College basketball is primarily comprised of two types of coaches:
Those who have led programs to the NCAA Tournament, and those who haven’t.
Rodney Terry now belongs in the first group. Sure, there are distinctions within that. Coaches with national titles or Final Four appearances on their résumés occupy a higher strata. But just getting your school’s name on the bracket qualifies as a significant achievement – especially at a place like Fresno State that for so long was stuck in the basketball doldrums.
“Whether it’s right or wrong, March gives you credibility,” said Bulldogs associate head coach Jerry Wainwright, who took both UNC Wilmington and Richmond to the Big Dance. “Now (Terry) has a brand. Now he’s not selling hope anymore.”
Rather than mere hope, Terry can sell accomplishment. And the fact that he has the chance to sell on a national stage means a lot more potential buyers.
This was an important season for Terry, coming off a 15-17 record in 2014-15 that belied the progress he was making. After three below-.500 finishes in four seasons, the 47-year-old first-time head coach needed something to hang his hat on. As the always insightful Wainwright put it: “In Year 5 people start looking at you funny.”
With the Bulldogs back in the NCAA Tournament for the first time since 2001, the entire dynamic gets thrown into reverse.
“How long can Fresno State keep Coach Terry around?” becomes “How can Fresno State keep Coach Terry?”
And if the Midwest Regional’s No. 14-seeded Bulldogs somehow upset No. 3 Utah of the Pac-12 on Thursday in Denver, Terry’s brand and stage will only get bigger.
You are not reading the words of a college basketball insider. Still, it doesn’t take an Andy Katz (my former Bee colleague, now at ESPN) to tell you Terry’s name will start to circulate around openings at bigger jobs, if it hasn’t started happening already.
Before coming to Fresno State, Terry spent nine years as a Texas Longhorns assistant. He was born and raised in Texas. That gives him deep ties to that state and the Big 12. And it just so happens TCU already fired its coach (Trent Johnson, a familiar name from his days at Nevada) and Oklahoma State appears ready to follow suit.
Without the NCAA Tournament pelt on Terry’s wall, none of the preceding speculation and conclusion-leaping is even possible.
Once the Duncan Building cleared following Sunday’s selection celebration, I sidled up to Terry, shook his hand congratulations for the third time in 24 hours and asked if he was ready to become a hot coaching candidate.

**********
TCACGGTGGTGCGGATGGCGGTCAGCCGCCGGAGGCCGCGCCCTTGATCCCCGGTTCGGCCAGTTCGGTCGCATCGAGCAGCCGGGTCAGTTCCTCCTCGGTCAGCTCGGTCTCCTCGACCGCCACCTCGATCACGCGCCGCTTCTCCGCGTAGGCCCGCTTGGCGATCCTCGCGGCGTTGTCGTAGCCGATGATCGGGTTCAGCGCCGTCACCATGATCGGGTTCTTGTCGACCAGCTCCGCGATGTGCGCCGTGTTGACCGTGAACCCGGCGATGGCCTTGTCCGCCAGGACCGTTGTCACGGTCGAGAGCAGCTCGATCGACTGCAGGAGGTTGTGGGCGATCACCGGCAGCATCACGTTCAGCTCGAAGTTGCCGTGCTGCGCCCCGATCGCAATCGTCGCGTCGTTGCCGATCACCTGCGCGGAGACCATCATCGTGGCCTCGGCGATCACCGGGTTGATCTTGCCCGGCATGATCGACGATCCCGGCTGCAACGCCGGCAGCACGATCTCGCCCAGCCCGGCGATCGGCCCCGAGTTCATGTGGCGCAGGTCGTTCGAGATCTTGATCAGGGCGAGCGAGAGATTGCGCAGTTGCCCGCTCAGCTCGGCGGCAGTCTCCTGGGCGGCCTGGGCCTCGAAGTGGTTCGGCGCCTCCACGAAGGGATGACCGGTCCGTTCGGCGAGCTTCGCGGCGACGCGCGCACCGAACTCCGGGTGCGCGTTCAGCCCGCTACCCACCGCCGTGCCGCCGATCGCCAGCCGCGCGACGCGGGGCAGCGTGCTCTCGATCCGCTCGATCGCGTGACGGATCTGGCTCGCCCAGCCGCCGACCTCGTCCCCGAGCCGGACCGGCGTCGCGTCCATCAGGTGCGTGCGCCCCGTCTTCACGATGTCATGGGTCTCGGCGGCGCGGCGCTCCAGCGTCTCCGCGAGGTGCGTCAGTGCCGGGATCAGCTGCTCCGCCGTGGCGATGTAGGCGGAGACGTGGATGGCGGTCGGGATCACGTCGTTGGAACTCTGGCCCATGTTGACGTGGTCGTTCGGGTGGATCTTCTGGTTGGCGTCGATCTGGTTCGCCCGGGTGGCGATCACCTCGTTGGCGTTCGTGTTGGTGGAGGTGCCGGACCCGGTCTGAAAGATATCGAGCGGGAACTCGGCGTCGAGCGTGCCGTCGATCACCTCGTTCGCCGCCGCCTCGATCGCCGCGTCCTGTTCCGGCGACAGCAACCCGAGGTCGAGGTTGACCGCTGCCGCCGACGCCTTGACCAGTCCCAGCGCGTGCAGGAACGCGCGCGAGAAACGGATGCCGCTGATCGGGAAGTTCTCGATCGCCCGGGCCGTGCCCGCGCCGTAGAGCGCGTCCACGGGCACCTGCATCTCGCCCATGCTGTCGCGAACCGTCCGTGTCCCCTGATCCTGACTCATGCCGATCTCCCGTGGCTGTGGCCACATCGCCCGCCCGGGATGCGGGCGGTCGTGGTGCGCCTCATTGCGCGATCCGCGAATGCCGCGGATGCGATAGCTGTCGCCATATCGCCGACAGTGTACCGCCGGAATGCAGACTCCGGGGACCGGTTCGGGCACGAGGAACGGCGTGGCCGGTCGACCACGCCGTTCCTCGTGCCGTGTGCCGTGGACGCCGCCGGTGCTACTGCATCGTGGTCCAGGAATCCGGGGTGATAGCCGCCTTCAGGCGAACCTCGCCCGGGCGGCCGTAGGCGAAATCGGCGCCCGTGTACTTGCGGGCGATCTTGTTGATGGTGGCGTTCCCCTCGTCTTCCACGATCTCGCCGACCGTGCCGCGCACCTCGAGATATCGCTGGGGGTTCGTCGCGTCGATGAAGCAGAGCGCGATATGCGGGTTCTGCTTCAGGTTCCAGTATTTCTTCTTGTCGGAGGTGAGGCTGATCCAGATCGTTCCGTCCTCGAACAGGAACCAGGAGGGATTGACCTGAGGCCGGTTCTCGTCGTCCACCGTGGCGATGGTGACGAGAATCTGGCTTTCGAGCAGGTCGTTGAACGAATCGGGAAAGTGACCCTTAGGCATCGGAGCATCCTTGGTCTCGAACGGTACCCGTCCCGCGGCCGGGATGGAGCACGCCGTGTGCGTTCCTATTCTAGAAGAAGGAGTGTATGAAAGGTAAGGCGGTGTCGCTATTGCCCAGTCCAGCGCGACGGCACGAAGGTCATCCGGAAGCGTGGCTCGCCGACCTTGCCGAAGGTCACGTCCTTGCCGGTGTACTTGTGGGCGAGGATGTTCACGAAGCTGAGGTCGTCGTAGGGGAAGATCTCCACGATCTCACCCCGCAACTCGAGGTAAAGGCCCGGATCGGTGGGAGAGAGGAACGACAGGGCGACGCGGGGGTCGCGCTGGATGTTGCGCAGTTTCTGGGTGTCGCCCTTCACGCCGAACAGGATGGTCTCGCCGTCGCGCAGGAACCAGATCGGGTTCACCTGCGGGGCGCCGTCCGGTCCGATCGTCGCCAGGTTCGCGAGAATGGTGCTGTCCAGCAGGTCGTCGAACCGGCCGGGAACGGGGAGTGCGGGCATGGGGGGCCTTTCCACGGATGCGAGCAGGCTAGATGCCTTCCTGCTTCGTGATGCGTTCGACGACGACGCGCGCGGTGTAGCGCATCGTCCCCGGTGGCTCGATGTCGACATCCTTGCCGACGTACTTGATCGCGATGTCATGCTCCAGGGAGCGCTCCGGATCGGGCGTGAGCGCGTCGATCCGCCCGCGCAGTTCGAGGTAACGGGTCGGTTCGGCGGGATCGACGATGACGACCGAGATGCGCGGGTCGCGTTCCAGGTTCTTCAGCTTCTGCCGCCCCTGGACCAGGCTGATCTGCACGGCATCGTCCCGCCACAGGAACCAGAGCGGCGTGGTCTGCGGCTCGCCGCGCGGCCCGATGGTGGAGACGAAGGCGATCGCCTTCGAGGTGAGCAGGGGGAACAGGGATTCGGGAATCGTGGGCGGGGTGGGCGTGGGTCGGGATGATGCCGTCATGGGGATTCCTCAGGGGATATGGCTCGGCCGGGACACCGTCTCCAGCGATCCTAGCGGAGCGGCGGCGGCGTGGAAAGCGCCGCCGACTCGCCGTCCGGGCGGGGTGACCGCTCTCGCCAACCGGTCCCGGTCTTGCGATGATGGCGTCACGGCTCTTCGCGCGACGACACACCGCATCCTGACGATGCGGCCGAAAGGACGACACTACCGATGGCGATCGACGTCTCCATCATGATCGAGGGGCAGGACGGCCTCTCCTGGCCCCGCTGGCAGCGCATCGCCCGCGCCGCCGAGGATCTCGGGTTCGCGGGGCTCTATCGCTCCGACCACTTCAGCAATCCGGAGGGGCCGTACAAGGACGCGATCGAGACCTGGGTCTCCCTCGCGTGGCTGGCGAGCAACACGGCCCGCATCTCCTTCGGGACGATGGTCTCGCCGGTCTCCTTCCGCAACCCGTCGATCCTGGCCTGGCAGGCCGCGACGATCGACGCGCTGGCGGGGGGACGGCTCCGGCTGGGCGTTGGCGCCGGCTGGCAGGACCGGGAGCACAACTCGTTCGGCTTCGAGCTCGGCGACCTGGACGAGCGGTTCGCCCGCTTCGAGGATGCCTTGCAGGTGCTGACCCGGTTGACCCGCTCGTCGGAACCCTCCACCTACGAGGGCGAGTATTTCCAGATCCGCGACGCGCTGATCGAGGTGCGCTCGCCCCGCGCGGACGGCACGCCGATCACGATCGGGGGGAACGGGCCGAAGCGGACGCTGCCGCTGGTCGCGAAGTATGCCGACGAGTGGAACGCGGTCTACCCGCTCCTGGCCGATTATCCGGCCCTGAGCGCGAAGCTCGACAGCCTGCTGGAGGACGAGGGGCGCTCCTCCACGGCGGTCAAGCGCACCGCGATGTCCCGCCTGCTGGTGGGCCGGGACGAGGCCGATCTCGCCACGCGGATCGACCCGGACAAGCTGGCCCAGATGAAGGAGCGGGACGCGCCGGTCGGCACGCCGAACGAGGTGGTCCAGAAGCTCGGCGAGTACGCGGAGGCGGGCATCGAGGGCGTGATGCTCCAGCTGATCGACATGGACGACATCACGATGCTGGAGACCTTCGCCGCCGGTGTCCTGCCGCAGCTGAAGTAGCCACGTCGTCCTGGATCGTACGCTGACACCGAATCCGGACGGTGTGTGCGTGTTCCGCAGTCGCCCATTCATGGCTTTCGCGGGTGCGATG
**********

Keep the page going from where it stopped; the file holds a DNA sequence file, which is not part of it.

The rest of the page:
“You know what? I’m happy here building what we’ve built,” Terry said. “We put a lot into doing this right now and we see the moment.
“All the time with our players and all the things that we did to build this culture, we have a chance to do something special here. And I think there’s a commitment level from this administration to be one of the main players in this league.”
That last part is key. Though Fresno State’s options will be limited if a deep-pocketed Power Five Conference school comes knocking, the athletic department in December showed support for Terry by giving him the raise that was promised upon his receiving a three-year contract extension (through 2019) in June 2014.
Why the 18-month delay? Money. Why else?
Fresno State bumped Terry’s total guaranteed compensation about $50,000 to $411,000 per year, making him the seventh- or eighth-highest salaried coach in the MW, according to Athletic Director Jim Bartko. (Terry’s contract also contains performance bonuses, including $35,000 for reaching the first round of the NCAA Tournament and $20,000 for winning the MW tournament.)
Before getting the raise, Terry was 10th or 11th in the 11-team conference.
“I don’t think any of our coaches should be 10th or 11th in salary,” Bartko said when he and I spoke Saturday morning, hours before the victory over San Diego State. (Yes, he predicted a Bulldogs win.)
“Not if we expect them to win the league and go to the Tournament. … (Terry’s) one of the top five coaches in the league even though he’s not one of the top five in salary yet.”
I then asked Bartko a similar question, if he was ready for his men’s basketball coach to become a hot candidate.
“We want all 21 (coaches) to be hot candidates,” Bartko replied. “We want every coach every single year to draw interest from people. Because if that happens, it means we’re having success.”
For a college basketball coach, there’s no more tangible talisman of that success than the NCAA Tournament.
There is nothing to suggest Terry wants to leave. The pride and love he has for his players is obvious, especially seniors like Marvelle Harris, Cezar Guerrero and Julien Lewis who bought into that initial dream at the ground floor and rode it to the penthouse. (All three are on track to graduate in the spring.)
“They’re like my own sons,” Terry said. “I don’t have any kids myself right now, so ... every day I live for those guys and I live through those guys, and just to make a difference in their lives is the most important thing for me.”
The Bulldogs will lose that trio next season. However, there is enough talent in the program, both returning and waiting in the wings, to make you believe this won’t be a one-time happening.
Because once a coach takes his first team to the NCAA Tournament, he becomes a brand rather than a hope.
MIDWEST REGION: NO. 3 UTAH VS. NO. 14 FRESNO STATE
▪ Vitals: 4:27 p.m. Thursday (TRUTV) at the Pepsi Center in Denver
▪ Records: Bulldogs 25-9, Utes 26-8
▪ How they got here: Fresno State earned an automatic bid by winning the Mountain West tournament; Utah earned an at-large bid out of the Pacific-12
▪ Leading scorers: Bulldogs, Marvelle Harris 20.6; Utah, Jakob Poeltl 17.6 ppg
▪ Common foe: Fresno State went 2-1 against San Diego State, most recently winning 68-63 Saturday for the MW title. Utah beat SDSU 81-76 on Nov. 17.